Top-down Backbone Routers and application state

I’ve seen a lot of Backbone Routers over the years working with Backbone. Here’s what I’ve found is the best way to use them effectively.

Note: This is code is just an example. To see a working example you can run yourself head over to the github repo or check out the live demo.

var Router = Backbone.Router.extend({
    routes: {
        'foo': 'foo',
        'bar': 'bar'

    navigateToAndTrigger: function(url) {
        this.navigate(url, {
            trigger: true

var AppModel = Backbone.Model.extend({
    onStateSelected: function(state, args) {
        this.set('state', state);

var AppView = Backbone.View.extend({
    events: {
        'click a': '_navigateTo'

    initialize: function(state, args) {
        this.listenTo(this.model, "change:state", this.onStateChange);

    onStateChange: function(state) {

    _navigateTo: function(e) {
        this.trigger('navigate', $('href'));

var router = new Router();
var appModel = new AppModel();
var appView = new AppView({
    model: appModel,
    el: '#app'

// Wire up the model to listen to the router for every route.
router.on('route', appModel.onStateSelected, appModel);
appView.on('navigate', router.navigateToAndTrigger, router);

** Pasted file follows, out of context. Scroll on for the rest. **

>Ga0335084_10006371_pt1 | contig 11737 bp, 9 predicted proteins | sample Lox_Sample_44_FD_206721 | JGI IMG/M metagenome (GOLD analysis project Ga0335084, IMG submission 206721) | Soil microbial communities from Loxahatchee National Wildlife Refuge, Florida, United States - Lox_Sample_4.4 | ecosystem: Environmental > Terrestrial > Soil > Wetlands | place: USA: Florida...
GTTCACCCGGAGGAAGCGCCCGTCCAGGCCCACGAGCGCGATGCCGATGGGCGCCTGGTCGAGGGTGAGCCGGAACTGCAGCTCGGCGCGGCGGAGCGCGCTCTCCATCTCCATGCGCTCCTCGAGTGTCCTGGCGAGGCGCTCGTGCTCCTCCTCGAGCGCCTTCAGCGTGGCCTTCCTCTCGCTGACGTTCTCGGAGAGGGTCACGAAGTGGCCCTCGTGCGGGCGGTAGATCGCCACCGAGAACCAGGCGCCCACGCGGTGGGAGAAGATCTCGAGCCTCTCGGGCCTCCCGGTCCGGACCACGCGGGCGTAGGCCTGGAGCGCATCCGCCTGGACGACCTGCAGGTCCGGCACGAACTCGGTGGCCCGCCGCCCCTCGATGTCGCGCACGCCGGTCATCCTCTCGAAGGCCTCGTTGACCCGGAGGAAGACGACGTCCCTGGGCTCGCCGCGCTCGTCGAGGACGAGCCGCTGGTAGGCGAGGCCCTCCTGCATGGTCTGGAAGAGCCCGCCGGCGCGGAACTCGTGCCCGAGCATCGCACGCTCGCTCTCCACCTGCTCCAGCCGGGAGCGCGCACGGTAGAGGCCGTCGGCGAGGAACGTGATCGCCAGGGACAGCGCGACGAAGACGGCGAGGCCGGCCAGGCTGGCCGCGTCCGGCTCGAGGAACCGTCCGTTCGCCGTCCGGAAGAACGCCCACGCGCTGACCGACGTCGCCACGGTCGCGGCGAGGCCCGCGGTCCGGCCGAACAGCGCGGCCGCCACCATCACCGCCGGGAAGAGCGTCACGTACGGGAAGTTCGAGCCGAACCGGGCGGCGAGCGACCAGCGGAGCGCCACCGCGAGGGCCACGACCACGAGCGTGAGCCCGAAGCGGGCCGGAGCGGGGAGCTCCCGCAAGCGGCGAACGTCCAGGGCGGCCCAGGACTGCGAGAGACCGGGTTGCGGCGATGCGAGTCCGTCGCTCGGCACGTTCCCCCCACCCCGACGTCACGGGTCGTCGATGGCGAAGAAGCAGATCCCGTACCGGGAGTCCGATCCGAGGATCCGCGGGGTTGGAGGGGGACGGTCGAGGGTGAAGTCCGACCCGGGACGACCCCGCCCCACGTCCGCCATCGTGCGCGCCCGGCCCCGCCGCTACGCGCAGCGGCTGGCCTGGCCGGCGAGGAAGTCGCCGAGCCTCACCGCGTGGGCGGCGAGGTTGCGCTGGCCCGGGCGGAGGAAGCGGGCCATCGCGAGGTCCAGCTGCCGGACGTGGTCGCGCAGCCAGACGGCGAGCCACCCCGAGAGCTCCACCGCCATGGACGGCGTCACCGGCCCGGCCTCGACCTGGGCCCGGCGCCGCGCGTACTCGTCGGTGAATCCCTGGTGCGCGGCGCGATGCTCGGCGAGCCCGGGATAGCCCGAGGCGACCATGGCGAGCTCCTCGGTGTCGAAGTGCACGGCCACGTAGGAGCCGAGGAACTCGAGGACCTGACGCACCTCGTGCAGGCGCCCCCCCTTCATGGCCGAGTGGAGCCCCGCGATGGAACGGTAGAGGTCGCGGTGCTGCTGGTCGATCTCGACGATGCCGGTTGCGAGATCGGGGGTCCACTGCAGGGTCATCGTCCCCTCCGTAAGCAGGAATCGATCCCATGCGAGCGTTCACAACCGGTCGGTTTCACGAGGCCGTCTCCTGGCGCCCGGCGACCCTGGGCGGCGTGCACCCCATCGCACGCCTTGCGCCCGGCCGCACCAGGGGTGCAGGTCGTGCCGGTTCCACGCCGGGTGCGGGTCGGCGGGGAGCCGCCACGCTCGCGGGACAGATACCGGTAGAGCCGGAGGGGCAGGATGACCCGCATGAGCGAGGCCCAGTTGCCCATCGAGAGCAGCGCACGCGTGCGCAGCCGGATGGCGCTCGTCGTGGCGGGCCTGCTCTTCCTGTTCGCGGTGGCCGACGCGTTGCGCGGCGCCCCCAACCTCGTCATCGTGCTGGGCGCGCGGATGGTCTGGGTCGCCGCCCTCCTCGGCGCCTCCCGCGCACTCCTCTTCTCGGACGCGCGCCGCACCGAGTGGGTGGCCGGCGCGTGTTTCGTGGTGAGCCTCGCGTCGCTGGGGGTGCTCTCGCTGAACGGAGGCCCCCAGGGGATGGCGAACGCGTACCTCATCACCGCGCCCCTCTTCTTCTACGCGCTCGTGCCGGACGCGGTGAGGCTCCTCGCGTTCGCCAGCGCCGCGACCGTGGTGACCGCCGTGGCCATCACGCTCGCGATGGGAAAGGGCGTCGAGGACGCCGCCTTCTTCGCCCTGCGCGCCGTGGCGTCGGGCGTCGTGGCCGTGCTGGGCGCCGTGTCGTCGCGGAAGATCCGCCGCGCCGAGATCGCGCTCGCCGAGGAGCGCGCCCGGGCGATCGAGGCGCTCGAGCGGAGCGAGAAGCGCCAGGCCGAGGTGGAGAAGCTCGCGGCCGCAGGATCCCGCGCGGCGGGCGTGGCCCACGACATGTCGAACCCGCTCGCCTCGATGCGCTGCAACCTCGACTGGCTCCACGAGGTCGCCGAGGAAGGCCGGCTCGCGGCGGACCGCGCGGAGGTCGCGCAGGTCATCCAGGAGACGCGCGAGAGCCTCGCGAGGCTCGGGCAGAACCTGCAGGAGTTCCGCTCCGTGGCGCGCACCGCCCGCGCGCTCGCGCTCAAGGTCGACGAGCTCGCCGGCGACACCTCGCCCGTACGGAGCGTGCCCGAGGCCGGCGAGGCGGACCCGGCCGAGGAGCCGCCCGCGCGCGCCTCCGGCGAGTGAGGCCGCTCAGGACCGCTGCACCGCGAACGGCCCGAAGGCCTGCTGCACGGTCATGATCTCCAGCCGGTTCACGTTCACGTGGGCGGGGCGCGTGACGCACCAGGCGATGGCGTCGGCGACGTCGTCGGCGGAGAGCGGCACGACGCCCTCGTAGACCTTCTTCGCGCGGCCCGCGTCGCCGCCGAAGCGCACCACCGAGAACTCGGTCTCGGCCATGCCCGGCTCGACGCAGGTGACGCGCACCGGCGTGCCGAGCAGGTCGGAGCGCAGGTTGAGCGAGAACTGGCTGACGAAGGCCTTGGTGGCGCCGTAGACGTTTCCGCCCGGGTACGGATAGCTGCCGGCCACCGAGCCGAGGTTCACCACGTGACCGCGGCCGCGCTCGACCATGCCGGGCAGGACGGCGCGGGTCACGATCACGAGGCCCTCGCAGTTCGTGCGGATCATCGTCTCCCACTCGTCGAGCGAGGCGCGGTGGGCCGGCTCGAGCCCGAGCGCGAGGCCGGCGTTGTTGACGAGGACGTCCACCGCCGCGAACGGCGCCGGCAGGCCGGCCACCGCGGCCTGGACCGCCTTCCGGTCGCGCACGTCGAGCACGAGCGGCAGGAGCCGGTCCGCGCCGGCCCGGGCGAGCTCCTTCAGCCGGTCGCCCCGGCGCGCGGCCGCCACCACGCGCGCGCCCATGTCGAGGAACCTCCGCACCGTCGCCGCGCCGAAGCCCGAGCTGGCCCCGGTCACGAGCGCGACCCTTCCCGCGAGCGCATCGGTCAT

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Converting a Wordpress blog to Jekyll and Twitter Bootstrap

This is how I converted my long neglected blog from a Wordpress using some random theme to one powered by Jeykll using Twitter Bootstrap.

Tools you’ll need (and I assume you have installed)

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Twitterpillar - An example app using shared templates

I made the Twitterpillar app as a part of my recent SydJS presentation on sharing templates between the server and the browser.

The app will allow you to enter a twitter screen name and see what that user’s followers have tweeted recently. It’s made using the method of sharing templates between the server and browser which I described in the presentation.

In short, the templates are compiled on the server and used there to entirely render all pages requested. Also, the compiled templates are sent in the form of Javascript functions to the browser so it can update itself when the user performs an action rather than re-requesting the entire HTML page. Sent along with the HTML is the details of the user’s followers in json format. This data is requested by the app to produce the left-nav and follower details panel. It may as well be re-used by the browser so it is sent along at the bottom of the HTML. In this version, that data is not updated unless you refresh the entire page.

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Introducing the Node.js Hogan Template Compiler module

In my previous post I described why you should pre-compile your templates on the server.

I’ve just created the Hogan Template Compiler module which makes it easier to implement the entire process. It’s a simple framework-agnostic npm module which: